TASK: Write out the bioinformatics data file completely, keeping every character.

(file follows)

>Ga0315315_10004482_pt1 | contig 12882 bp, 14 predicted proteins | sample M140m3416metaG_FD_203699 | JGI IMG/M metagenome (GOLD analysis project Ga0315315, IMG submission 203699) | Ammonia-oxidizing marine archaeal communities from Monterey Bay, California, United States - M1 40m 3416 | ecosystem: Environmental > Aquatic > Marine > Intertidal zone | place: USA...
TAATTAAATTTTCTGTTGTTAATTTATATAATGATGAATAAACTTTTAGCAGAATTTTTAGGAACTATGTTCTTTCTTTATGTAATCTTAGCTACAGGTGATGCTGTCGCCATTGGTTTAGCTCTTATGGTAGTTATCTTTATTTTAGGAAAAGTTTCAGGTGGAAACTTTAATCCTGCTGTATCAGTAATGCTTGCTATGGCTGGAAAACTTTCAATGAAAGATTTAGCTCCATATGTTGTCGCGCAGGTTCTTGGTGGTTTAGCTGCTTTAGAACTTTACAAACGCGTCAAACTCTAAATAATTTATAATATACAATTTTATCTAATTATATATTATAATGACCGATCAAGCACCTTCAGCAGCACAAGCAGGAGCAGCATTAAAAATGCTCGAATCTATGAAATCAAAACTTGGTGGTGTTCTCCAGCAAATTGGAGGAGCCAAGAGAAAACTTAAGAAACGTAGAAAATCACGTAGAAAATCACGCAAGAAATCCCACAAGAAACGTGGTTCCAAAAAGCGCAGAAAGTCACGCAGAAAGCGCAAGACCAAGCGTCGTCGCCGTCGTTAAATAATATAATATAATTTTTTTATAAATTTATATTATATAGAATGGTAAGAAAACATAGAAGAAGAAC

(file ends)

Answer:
>Ga0315315_10004482_pt1 | contig 12882 bp, 14 predicted proteins | sample M140m3416metaG_FD_203699 | JGI IMG/M metagenome (GOLD analysis project Ga0315315, IMG submission 203699) | Ammonia-oxidizing marine archaeal communities from Monterey Bay, California, United States - M1 40m 3416 | ecosystem: Environmental > Aquatic > Marine > Intertidal zone | place: USA...
TAATTAAATTTTCTGTTGTTAATTTATATAATGATGAATAAACTTTTAGCAGAATTTTTAGGAACTATGTTCTTTCTTTATGTAATCTTAGCTACAGGTGATGCTGTCGCCATTGGTTTAGCTCTTATGGTAGTTATCTTTATTTTAGGAAAAGTTTCAGGTGGAAACTTTAATCCTGCTGTATCAGTAATGCTTGCTATGGCTGGAAAACTTTCAATGAAAGATTTAGCTCCATATGTTGTCGCGCAGGTTCTTGGTGGTTTAGCTGCTTTAGAACTTTACAAACGCGTCAAACTCTAAATAATTTATAATATACAATTTTATCTAATTATATATTATAATGACCGATCAAGCACCTTCAGCAGCACAAGCAGGAGCAGCATTAAAAATGCTCGAATCTATGAAATCAAAACTTGGTGGTGTTCTCCAGCAAATTGGAGGAGCCAAGAGAAAACTTAAGAAACGTAGAAAATCACGTAGAAAATCACGCAAGAAATCCCACAAGAAACGTGGTTCCAAAAAGCGCAGAAAGTCACGCAGAAAGCGCAAGACCAAGCGTCGTCGCCGTCGTTAAATAATATAATATAATTTTTTTATAAATTTATATTATATAGAATGGTAAGAAAACATAGAAGAAGAAC